Call now to volunteer for OpSPLASH 19: (516) 378-4770, e-mail, or visit


Long Island Welcomes
Greener Country


Greener Country, a retail store for environmentally preferable products, designed for LEED certification, will celebrate its grand opening on Saturday, March 14, 2009 from 11:00 a.m. to 6:00 p.m. The new store is located in Jericho at 457 North Broadway (Route 106/107) at the Jericho Commons Shopping Center four doors down from the Whole Foods Market.

“A research study proved what we suspected; that Long Island consumers are interested in environmentally preferable products. We offer green and fair-trade products that are hard to find locally, along with everyday items like cleaning agents and bath products. We have solar backpacks, rain barrels, and kitchen composters on display. Things you won’t find anywhere else,” said Robert Meinke, proprietor of Greener Country.

Like Greener Country’s online store,, the new store will offer energy-efficient lighting, recycled and biodegradable office supplies, fair-trade jewelry, handbags and home goods made from recycled and sustainable materials, solar and rechargeable products, and composting and garden supplies. Contractors can also purchase building supplies such as paneling, adhesives, zero VOC (Volatile Organic Compound) paint, and moulding made from sustainable materials. Many product suppliers have received Green America’s Business Seal of Approval. Green America is a non-profit member organization that identifies businesses that have made firm commitments to sustainable, socially-just principles, including the support of sweatshop-free labor, organic farms, fair trade, and cruelty-free products.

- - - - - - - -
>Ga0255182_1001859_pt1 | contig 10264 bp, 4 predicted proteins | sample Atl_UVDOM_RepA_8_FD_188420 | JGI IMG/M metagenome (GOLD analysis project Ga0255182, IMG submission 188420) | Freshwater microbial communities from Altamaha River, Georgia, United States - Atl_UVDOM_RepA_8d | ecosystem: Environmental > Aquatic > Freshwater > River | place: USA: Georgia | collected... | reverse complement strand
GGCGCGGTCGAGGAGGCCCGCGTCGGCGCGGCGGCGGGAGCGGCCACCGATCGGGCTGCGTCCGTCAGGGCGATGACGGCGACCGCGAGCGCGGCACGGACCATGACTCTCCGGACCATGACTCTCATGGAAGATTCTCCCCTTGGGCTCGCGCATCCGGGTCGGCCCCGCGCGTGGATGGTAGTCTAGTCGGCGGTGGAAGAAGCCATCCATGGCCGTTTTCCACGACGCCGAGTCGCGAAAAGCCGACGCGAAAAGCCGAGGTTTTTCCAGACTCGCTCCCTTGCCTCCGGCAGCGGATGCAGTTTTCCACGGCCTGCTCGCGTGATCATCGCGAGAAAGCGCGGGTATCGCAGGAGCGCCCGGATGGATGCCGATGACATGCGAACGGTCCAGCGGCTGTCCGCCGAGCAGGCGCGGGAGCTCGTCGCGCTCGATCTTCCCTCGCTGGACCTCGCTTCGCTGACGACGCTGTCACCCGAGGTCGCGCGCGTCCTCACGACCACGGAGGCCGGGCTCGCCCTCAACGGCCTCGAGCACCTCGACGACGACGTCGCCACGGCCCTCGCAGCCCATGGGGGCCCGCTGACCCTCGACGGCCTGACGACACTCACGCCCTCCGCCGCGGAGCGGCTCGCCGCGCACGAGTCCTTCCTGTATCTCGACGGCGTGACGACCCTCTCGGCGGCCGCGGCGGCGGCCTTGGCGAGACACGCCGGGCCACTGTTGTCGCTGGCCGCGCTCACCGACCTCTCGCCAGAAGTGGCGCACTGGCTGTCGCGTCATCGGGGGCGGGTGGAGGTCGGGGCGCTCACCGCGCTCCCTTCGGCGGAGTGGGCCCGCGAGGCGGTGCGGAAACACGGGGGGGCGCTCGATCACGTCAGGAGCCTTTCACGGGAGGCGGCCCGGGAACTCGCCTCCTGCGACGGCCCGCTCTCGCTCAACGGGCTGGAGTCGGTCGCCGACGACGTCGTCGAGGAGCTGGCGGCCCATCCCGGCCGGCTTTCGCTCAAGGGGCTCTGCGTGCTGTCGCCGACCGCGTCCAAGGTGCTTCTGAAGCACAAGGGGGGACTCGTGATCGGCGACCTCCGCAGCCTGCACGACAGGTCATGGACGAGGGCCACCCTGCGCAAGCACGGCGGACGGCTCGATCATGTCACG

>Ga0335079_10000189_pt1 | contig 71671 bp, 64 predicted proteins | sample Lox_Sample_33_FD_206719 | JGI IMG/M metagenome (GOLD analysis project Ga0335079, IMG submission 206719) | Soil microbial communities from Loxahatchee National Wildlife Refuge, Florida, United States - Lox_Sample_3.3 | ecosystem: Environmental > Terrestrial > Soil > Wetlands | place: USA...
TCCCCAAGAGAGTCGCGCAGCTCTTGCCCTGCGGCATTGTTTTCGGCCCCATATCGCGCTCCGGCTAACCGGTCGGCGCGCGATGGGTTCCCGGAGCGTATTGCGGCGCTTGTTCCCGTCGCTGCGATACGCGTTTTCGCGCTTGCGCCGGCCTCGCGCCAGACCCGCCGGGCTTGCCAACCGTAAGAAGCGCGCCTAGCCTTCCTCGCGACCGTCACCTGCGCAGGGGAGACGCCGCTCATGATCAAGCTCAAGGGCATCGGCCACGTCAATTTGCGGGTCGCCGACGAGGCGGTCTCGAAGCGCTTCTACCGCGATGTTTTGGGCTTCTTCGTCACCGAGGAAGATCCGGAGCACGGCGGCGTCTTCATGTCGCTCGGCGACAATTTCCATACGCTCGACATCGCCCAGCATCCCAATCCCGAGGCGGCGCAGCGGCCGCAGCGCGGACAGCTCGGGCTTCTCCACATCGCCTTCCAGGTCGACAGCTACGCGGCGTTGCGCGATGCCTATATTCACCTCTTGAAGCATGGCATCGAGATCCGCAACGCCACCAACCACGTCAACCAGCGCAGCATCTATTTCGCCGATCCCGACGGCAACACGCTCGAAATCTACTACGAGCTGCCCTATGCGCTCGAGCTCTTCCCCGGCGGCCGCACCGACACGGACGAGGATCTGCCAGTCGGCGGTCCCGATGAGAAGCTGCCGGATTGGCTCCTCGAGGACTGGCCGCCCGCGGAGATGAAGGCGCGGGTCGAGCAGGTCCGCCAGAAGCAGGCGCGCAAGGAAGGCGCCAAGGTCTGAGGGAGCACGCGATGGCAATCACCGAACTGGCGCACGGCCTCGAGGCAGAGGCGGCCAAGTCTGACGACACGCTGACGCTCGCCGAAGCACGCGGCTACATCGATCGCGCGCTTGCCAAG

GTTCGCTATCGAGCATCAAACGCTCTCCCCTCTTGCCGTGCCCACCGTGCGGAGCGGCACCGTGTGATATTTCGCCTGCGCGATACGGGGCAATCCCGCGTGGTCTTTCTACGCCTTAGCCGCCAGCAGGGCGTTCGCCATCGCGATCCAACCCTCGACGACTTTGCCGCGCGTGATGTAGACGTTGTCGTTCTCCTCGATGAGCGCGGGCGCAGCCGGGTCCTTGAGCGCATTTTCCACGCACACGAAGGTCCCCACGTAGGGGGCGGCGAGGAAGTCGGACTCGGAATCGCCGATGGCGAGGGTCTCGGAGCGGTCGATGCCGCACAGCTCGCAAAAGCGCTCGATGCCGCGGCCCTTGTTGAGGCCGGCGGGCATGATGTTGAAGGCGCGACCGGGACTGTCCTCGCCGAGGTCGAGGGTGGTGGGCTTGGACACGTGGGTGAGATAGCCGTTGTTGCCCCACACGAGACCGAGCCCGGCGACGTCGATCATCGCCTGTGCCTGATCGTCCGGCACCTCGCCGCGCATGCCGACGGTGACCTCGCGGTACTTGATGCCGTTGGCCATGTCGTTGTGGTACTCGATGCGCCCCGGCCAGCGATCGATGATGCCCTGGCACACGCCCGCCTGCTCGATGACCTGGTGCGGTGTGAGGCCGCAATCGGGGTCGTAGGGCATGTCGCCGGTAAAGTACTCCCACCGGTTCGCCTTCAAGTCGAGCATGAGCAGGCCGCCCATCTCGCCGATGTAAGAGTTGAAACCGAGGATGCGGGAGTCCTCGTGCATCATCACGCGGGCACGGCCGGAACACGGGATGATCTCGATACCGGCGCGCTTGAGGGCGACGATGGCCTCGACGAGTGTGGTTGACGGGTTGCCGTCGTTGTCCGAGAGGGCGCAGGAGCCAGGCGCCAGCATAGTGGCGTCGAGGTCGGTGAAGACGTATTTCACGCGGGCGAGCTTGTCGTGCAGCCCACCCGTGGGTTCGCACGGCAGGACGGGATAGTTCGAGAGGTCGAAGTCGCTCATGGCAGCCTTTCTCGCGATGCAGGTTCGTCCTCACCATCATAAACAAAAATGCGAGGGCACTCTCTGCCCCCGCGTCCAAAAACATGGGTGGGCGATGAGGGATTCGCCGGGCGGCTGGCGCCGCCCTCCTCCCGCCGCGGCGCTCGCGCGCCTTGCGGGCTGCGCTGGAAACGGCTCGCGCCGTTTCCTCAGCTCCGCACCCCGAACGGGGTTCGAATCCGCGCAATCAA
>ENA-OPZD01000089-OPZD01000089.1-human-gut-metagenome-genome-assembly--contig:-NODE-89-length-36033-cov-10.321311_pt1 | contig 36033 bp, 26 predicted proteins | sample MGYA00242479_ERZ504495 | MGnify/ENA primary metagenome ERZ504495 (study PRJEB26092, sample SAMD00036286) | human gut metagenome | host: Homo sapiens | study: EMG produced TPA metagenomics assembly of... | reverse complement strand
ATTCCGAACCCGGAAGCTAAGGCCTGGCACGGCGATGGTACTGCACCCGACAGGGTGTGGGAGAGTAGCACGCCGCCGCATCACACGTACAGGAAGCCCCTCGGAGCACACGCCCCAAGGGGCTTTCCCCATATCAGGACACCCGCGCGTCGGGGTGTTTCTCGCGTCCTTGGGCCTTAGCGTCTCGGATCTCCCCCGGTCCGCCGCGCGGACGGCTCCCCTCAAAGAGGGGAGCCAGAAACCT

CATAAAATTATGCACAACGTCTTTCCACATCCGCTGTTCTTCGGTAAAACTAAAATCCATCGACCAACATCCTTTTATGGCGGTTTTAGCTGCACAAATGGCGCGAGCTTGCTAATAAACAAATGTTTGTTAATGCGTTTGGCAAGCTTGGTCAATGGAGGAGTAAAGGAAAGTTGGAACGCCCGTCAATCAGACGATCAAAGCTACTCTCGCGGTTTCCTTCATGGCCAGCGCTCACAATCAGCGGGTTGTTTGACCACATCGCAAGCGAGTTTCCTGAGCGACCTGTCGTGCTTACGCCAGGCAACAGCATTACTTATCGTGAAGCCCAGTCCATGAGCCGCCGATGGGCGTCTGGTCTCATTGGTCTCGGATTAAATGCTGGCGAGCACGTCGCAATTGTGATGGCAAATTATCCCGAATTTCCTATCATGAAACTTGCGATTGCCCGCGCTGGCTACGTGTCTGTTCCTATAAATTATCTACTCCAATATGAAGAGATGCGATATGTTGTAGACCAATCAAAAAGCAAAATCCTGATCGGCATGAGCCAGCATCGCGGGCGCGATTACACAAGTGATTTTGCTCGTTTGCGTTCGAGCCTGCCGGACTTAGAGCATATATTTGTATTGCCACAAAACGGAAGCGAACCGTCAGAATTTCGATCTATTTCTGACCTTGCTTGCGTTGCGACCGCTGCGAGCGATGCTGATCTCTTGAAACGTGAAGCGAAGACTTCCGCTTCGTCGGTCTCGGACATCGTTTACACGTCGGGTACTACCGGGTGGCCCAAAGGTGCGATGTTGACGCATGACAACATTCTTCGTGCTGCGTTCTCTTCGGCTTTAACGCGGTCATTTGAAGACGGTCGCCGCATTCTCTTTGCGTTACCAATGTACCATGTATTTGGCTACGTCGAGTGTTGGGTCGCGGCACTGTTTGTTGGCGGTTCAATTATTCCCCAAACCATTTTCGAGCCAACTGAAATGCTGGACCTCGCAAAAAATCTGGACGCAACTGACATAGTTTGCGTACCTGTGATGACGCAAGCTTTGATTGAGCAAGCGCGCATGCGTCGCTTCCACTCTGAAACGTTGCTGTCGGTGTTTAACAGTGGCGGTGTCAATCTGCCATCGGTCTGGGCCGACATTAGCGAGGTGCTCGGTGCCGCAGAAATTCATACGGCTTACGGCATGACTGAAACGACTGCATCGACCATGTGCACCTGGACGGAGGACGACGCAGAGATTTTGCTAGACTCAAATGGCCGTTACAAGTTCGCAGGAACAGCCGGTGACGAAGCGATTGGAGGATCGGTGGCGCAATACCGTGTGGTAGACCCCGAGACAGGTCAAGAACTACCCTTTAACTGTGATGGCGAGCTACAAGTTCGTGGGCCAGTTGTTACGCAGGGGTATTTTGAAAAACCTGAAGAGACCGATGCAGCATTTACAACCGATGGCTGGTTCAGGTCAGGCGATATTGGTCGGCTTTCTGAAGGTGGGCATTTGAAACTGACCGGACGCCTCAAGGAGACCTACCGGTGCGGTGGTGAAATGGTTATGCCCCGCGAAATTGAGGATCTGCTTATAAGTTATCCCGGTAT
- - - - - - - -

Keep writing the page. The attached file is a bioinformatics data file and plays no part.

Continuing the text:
In keeping with Meinke’s beliefs about environmental stewardship the Greener Country store has been constructed and re-modeled according to the US Green Building Council’s Green Building Rating System. LEED (Leadership in Energy and Efficient Design) certification recognizes a building project for its environmental impact.

“LEED focuses on five main categories: Sustainable Sites, Water Efficiency, Energy and Atmosphere, Materials and Resources, Indoor Environmental Quality, and an additional category for Innovation and Design,” said Carmela Zino, sustainability advisor on the design and construction for the store. “Greener Country took the opportunity to reuse materials where possible. This made financial sense, but also diverted material that could have potentially ended up in a landfill, and also saved the extraction of virgin materials to make new products.”

In terms of projected cost savings for the energy efficiency of the store, “Energy modeling can show, with the use of the building elements incorporated, that the overall cost to operate the store as compared to a non-LEED certified store will be less. The use of the high efficient HVAC [Heating, Ventilation and Air Conditioning] equipment, energy efficient lighting, and lower flow water fixtures all contribute to the reduced operating cost of the store,” stated Andrew Braum, engineer for the store.